1,200 workers set to strike Monday at 8 Alberta long-term care homes

EDMONTON - Workers at eight Alberta seniors care homes plan to walk off the job Monday in a legal strike that will affect 1,000 seniors.

About 1,200 staffers work at the eight Extendicare Canada facilities from Athabasca to Lethbridge.

"We believe that Extendicare has acted in an irresponsible manner," Guy Smith, president of the Alberta Union of Provincial Employees, told a news conference Friday while announcing the strike action.

"They have created this strike in an effort to maximize their profits at the expense of quality patient care."

The strike is set to begin at 11 a.m. at two Extendicare facilities in Edmonton, two in Calgary along with homes in Red Deer, Mayerthorpe, Lethbridge and Athabasca.

Seven of the facilities are long-term care homes, which provide around-the-clock nursing and living care to seniors too ill or frail to care for themselves.

The Fairmont Park facility in Lethbridge provides supportive living care.

Smith stressed that while it expects Extendicare to have contingency care plans in place, his staff will leave the picket line if asked to assist a senior in emergency "life and limb" situations.

The AUPE took strike action after mediated talks with Extendicare broke down.

The union said Extendicare bailed out on scheduled mediation talks set for Tuesday and again on Friday, leaving the workers with little choice.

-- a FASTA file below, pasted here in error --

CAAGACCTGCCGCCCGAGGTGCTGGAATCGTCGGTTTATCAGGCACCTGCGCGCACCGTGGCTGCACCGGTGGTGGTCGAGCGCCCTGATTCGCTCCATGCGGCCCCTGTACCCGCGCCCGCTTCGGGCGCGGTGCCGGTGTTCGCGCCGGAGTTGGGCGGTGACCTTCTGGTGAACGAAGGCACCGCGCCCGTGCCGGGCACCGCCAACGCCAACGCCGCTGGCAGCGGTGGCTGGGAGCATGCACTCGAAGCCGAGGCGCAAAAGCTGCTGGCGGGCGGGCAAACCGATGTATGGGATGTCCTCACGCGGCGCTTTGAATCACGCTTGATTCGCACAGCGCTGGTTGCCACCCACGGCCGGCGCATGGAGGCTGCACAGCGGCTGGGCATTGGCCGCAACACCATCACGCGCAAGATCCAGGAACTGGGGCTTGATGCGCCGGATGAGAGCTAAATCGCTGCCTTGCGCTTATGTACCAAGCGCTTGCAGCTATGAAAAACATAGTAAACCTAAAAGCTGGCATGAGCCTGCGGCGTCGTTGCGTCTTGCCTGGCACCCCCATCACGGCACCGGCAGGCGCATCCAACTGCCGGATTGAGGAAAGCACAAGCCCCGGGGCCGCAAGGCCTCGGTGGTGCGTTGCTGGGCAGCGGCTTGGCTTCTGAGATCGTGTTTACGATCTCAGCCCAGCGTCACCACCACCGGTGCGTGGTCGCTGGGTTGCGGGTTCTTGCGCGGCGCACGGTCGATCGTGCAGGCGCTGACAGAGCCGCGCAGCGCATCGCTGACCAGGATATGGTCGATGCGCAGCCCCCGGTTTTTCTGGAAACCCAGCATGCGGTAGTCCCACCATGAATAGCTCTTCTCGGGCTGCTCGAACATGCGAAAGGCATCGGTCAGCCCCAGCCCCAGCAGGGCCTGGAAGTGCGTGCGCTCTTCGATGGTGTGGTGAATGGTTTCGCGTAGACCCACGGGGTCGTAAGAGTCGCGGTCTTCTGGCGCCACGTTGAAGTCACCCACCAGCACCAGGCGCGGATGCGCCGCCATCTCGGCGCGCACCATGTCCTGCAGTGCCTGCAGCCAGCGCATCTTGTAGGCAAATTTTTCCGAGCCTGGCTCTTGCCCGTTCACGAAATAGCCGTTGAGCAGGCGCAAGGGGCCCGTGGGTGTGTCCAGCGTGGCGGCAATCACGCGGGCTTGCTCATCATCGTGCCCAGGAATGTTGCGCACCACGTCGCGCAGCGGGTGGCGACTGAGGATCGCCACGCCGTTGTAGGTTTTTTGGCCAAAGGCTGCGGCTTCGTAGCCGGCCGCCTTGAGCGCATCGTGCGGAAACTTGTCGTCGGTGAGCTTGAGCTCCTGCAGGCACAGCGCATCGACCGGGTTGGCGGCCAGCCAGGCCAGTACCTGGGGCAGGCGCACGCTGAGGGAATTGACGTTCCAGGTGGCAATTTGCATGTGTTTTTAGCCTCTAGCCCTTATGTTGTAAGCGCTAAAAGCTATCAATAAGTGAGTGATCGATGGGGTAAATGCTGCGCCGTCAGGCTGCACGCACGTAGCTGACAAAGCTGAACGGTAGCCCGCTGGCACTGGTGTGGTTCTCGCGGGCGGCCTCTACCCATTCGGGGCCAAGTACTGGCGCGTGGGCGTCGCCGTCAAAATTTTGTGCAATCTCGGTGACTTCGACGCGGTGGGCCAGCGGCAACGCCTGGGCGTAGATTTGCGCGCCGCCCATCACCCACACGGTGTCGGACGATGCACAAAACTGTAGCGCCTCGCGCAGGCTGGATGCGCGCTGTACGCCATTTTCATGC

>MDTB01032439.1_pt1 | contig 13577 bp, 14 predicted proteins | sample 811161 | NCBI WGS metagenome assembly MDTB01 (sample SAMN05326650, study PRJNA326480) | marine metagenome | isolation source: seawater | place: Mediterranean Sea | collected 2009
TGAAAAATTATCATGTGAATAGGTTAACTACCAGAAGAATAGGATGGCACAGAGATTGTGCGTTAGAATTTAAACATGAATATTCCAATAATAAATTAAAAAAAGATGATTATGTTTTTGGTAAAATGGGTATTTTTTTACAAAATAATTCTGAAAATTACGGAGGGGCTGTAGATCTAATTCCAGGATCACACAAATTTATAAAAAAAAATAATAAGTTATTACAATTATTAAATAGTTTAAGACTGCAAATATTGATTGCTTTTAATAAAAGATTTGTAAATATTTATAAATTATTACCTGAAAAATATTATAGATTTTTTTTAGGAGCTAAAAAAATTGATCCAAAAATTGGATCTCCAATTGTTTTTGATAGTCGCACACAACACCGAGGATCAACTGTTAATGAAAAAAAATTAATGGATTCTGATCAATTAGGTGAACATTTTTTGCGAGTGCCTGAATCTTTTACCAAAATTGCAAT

A spokesperson for Extendicare, based in Markham, Ont., could not be immediately reached for comment.

Workers have been without a contract since the end of last year and recently voted overwhelmingly at the eight sites to take strike action as necessary. The lowest pro-strike vote was 93 per cent.

Smith said the Extendicare is pushing for effective reductions in pay along with reduced sick leave and holiday pay despite no drastic change in its bottom line.

Extendicare has 14 facilities in Alberta and receives funding under contract to Alberta Health Services. The other six homes are not represented by AUPE.

Smith said the staffers already earn about 20 per cent less than their counterparts in public facilities. He says many are women who are new to Canada and are working part time.

"They're licensed practical nurses, health care aides, (and) general support staff in dietary and housekeeping," he said.

"They basically run these facilities every single day and make sure everyone is protected."

Extendicare is a for-profit provider with 247 care homes across North America, including centres in Alberta, Saskatchewan, Manitoba, and Ontario.

The homes involved include Eaux Claires and Holyrood in Edmonton; Cedars Villa and Hillcrest in Calgary and Michener Hill in Red Deer.

Smith also urged Health Minister Fred Horne to investigate the trend of the province contracting private companies to provide care to seniors to ensure patient safety and quality of life is not jeopardized